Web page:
A catalyst comprising TPA supported onto MCM-48 was used for the first time for biodiesel synthesis via esterification of oleic acid.103 The kinetic studies showed that esterification of oleic acid follows first order kinetics with an activation energy of 40.3 kJ mol−1. The excellent catalytic activity over TPA3/MCM-48 was extended to transesterification reaction for biodiesel production from waste cooking oil, WCO and Jatropha oil, JO, as low cost feedstocks with very high conversion of 95% and 93%, respectively. One of the substantial achievements was the scale up procedure in which excellent conversion for WCO (91%) and JO (87%) with 25 g oil was obtained. A single step production process for heterogeneous acid catalysis was also suggested for biodiesel production.

Further the next acidic species in the Keggin family, TSA was used to synthesize an active heterogeneous catalyst TSA3/MCM-41.104 The application of the catalyst was carried out for esterification of oleic acid as well as transesterification of JO. The activity was compared with that of TSA3/SBA-15. The higher conversions for both esterification and transesterification were obtained with TSA3/SBA-15 than that with TSA3/MCM-41 indicating that the former is more active. The large surface area, high value of total acidity and availability of more Brønsted acid sites, all together imply the excellent catalytic activity of TSA3/SBA-15 as compared to that of TSA3/MCM-41. Catalytic results demonstrated that the size of the support channels as well as the pore diameter play a crucial role in the catalyst performance.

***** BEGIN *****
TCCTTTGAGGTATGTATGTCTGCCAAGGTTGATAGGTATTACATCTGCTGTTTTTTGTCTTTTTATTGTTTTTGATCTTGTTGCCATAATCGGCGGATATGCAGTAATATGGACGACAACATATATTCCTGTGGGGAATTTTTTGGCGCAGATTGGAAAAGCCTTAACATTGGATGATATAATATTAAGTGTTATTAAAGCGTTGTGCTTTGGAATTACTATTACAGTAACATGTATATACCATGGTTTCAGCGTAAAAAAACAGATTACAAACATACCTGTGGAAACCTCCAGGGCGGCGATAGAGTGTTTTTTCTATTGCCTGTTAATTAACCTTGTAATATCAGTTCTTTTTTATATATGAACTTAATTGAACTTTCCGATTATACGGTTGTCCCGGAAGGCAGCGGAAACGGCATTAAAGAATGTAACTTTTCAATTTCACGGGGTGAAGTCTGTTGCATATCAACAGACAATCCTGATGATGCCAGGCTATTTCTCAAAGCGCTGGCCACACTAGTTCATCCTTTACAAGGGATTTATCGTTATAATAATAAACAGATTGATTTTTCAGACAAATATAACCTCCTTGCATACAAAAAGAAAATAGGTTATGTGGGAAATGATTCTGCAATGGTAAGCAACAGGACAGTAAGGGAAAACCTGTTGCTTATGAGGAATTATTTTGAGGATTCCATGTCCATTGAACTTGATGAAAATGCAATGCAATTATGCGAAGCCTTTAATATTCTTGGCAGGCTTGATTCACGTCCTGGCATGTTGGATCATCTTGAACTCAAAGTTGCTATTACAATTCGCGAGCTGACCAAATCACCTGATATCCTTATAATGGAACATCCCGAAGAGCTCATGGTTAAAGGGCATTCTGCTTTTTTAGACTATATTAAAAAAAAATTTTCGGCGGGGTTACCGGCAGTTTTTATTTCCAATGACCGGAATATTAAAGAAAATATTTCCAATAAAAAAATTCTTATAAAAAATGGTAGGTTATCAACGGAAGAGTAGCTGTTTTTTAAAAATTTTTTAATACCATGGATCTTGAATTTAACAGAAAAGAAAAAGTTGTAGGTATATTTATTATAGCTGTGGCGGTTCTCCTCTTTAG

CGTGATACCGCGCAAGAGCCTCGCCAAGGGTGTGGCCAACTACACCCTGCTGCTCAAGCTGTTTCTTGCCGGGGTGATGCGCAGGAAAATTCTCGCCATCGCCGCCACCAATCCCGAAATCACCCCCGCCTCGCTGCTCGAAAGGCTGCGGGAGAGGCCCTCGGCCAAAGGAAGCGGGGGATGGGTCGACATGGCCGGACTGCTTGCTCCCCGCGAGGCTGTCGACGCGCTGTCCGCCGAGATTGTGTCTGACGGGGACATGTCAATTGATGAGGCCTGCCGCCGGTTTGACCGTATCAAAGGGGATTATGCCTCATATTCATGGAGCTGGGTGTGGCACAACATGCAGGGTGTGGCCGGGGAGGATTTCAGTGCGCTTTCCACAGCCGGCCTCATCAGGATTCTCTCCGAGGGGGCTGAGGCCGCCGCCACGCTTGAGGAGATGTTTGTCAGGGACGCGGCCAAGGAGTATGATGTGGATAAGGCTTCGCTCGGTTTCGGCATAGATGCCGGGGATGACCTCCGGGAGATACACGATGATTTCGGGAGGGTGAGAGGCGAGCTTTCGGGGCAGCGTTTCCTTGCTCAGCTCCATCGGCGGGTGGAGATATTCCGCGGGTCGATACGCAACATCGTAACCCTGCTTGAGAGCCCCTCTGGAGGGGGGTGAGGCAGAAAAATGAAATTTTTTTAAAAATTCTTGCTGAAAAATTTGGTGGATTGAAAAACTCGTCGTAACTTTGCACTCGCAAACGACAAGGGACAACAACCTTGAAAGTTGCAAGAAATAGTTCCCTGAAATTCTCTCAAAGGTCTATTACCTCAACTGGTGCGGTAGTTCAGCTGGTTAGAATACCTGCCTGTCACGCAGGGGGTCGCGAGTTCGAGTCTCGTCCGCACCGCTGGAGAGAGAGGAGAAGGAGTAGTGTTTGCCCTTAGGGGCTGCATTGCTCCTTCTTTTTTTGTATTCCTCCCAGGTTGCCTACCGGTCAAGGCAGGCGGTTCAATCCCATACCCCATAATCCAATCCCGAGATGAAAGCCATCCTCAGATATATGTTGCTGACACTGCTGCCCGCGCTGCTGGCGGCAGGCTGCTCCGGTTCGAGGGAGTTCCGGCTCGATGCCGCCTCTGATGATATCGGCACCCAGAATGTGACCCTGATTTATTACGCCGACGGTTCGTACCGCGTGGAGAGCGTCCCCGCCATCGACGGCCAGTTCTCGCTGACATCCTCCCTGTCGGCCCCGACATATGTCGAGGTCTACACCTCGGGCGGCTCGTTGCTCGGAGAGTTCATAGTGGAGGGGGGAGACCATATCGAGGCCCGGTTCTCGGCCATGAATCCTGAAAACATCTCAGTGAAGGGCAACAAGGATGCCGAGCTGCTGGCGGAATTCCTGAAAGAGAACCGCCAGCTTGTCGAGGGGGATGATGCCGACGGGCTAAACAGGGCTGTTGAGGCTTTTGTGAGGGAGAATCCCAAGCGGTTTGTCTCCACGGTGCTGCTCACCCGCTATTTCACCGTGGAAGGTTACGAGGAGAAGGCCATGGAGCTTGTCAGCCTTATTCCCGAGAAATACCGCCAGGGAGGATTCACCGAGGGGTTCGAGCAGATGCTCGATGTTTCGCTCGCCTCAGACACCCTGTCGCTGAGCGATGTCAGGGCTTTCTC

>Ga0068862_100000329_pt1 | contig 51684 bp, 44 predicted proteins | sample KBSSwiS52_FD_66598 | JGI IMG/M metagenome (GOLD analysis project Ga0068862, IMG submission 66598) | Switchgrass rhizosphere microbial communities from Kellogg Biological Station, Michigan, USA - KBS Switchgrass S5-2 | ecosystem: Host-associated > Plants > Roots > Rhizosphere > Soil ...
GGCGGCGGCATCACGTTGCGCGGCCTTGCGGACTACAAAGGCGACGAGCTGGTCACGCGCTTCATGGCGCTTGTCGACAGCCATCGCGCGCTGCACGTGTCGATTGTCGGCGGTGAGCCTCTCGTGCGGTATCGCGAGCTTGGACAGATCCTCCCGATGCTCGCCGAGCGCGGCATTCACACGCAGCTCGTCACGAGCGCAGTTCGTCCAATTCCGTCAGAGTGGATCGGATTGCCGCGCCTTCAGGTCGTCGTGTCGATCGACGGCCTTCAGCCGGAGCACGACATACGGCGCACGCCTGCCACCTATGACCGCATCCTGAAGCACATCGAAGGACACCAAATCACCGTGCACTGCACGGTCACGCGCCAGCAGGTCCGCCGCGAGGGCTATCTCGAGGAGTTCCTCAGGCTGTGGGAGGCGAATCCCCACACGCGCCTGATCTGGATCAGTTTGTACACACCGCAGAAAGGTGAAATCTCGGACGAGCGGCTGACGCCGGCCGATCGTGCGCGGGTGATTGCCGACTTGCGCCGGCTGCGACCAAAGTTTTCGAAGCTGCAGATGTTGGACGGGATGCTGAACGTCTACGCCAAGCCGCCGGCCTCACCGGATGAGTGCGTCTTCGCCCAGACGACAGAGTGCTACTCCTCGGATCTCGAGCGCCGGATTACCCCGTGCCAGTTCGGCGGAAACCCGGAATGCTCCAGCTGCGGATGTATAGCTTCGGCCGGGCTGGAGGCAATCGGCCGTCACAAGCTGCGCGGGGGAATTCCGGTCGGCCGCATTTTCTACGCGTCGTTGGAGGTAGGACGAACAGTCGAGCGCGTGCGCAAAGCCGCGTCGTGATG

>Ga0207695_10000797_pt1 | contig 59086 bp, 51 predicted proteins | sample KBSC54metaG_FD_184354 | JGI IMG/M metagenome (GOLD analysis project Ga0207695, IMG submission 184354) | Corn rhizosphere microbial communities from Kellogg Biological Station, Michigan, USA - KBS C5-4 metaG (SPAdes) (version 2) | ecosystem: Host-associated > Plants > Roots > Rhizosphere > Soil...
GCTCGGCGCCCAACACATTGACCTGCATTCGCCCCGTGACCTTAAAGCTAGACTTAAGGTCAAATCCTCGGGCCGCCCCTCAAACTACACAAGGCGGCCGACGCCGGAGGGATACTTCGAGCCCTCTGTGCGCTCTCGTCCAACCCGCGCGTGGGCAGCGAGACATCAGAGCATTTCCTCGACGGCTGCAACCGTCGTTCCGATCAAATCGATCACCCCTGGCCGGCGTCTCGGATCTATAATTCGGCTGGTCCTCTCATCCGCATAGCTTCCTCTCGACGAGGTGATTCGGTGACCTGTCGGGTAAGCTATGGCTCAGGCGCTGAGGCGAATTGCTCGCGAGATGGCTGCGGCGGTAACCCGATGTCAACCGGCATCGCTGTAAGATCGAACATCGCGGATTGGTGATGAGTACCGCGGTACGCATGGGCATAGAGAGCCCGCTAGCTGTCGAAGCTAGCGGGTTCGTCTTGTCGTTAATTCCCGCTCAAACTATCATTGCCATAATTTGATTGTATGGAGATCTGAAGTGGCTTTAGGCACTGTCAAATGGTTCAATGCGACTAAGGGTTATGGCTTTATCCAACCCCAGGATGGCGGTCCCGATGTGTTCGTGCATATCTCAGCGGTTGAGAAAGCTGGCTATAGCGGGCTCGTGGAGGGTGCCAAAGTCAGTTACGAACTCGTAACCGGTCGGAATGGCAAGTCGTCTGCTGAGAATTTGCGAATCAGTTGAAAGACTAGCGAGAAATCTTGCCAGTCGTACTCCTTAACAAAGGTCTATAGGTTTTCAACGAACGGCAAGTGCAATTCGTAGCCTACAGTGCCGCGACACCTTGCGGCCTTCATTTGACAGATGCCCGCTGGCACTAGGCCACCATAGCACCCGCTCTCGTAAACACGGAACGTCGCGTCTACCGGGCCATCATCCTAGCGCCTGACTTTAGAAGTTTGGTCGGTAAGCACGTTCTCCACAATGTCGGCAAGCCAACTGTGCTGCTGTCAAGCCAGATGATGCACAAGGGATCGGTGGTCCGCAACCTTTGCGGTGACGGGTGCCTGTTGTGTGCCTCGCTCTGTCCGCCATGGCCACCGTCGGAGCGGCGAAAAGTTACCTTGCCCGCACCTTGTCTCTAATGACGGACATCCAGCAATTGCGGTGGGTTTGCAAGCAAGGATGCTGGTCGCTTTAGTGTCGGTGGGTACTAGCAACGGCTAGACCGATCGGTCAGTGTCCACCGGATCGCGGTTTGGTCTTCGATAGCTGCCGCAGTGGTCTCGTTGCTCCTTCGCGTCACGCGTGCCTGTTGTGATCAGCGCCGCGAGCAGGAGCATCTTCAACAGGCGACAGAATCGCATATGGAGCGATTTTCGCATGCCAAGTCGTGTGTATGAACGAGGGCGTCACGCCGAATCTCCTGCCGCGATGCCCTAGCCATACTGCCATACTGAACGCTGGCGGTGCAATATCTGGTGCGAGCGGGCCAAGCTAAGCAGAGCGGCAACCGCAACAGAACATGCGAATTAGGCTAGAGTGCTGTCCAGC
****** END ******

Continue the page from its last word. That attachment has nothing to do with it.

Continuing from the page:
Very recently, we published a work on transesterification of WCO and esterification of oleic acid over TSA supported onto SBA-15.105 Esterification of oleic acid was also carried out and a detailed kinetic study shows an activation energy of 50 kJ mol−1. Furthermore the catalytic activity of the catalyst in the study was compared with TSA3/Hβ to see the effect of support (SBA-15 and Hβ). It was reported that the high surface area of TSA3/SBA-15 as compared to TSA3/Hβ should result in higher conversion, but no significant difference in the conversion of WCO was observed. Hence, it was concluded that the catalytic system was not a surface type heterogeneous one, but it is a pseudo-liquid type (I) heterogeneous catalyst where the activity is directly proportional to the acidity of the catalyst. The catalyst was recycled up to four times after simple work up without any significant loss in the activity. A detailed mechanism for transesterification reaction was proposed over TSA3/SBA-15.

The results of mesoporous material supported HPAs are summarized in Table 5.

Table 5 Mesoporous silica supported HPAs in biodiesel production
Catalyst Feedstock Reaction conditionsa Conversion/ yield (%) Ref.
a Reaction conditions: amount of catalyst wt%/mole ratio of alcohol to substrate/reaction temperature °C/reaction time h.
PW3-SBA-15 Palmitic acid 0.2/95/60/6 96 97
MP-S-16(15) Karanj oil 2.5%/8/140/5 81.8 98
H4SiW12O40-SiO2 Levulinic acid 0.104 g/50/65/6 (hexane) 79 99
TPA supported SBA-15 (functionalized) Canola oil 3 wt%/20/150/10 97 100
TPA3/MCM-41 Palmitic acid 0.1 g/40/40/6 99 101
TPA3/SBA-15 Oleic acid 0.1 g/40/40/4 90 102
TPA3/MCM-48 Oleic acid 0.1 g/20/60/8 95 103
TSA3/MCM-41 Oleic acid 0.1 g/40/60/10 99 104
TSA3/SBA-15 WCO 0.3 g/8/65/8 86 105
30% SiW11/MCM-41 Oleic acid 0.1 g/40/65/16 81 106

Literature survey suggests that there is only one report on biodiesel synthesis using supported LPOMs and that too by our group.106 The catalyst 30% SiW11/MCM-41 was found to show excellent activity for the esterification of oleic acid with methanol under mild conditions. A kinetic study shows that esterification of oleic acid follows a first-order rate law with an activation energy of 49.8 kJ mol−1. Studies also reveal that the catalyst can be used for biodiesel production via transesterification of different oils such as Jatropha oil, sunflower oil, cotton seed oil and mustard oil. No pre-treatment was necessary for transesterification of these oils except for simple filtering to remove sludge and food particles.